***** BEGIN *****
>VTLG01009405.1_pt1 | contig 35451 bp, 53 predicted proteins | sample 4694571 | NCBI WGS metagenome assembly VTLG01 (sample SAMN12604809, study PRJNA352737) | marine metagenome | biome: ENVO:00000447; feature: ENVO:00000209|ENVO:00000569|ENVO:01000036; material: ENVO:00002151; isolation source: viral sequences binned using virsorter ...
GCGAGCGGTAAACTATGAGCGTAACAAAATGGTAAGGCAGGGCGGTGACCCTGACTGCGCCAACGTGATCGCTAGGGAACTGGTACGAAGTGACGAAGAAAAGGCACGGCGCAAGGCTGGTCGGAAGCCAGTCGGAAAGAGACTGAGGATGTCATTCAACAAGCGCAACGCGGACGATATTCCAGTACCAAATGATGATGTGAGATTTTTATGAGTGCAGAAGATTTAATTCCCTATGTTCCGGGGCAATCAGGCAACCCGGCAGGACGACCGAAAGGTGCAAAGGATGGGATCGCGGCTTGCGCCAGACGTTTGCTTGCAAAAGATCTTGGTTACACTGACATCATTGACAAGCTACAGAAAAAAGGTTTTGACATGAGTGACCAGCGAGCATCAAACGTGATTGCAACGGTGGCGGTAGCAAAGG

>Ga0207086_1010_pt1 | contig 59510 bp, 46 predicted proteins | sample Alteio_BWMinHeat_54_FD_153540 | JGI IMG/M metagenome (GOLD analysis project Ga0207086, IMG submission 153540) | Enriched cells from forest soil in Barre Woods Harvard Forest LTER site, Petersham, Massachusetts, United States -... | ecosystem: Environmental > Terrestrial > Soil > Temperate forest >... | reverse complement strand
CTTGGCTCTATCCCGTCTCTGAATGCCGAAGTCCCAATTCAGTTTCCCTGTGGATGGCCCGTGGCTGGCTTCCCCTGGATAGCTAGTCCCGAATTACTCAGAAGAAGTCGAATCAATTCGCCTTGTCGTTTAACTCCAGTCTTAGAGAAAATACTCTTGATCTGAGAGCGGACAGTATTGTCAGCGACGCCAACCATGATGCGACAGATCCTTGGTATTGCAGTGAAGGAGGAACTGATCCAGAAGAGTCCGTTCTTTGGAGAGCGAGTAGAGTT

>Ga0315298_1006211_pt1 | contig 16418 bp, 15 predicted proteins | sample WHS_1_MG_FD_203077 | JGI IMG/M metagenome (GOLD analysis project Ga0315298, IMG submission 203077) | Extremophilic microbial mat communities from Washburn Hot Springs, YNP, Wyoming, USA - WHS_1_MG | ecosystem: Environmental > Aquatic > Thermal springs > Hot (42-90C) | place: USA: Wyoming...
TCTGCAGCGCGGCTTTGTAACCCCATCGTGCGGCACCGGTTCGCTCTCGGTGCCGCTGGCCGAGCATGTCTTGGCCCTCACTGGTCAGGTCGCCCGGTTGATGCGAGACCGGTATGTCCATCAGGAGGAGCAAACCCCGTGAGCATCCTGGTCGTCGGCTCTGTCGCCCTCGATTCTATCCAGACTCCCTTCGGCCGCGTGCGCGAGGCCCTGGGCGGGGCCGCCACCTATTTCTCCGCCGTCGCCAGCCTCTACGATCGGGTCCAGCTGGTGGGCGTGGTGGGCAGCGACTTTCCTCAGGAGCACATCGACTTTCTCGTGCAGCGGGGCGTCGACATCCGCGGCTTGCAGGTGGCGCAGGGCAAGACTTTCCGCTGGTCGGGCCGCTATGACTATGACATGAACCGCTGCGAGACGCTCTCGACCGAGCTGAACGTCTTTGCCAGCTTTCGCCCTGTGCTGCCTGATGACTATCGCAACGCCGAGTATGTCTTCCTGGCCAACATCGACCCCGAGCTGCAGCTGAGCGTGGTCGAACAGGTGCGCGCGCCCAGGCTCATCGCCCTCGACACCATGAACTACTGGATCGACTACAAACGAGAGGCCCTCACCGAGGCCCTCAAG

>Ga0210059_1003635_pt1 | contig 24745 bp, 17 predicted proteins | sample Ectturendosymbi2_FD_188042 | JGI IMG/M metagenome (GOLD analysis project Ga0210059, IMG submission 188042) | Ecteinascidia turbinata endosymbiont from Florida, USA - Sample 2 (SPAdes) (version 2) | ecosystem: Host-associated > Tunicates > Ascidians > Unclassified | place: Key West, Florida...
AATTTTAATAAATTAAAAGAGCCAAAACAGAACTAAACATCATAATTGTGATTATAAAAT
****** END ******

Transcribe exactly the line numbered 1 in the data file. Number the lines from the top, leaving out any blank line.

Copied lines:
>VTLG01009405.1_pt1 | contig 35451 bp, 53 predicted proteins | sample 4694571 | NCBI WGS metagenome assembly VTLG01 (sample SAMN12604809, study PRJNA352737) | marine metagenome | biome: ENVO:00000447; feature: ENVO:00000209|ENVO:00000569|ENVO:01000036; material: ENVO:00002151; isolation source: viral sequences binned using virsorter ...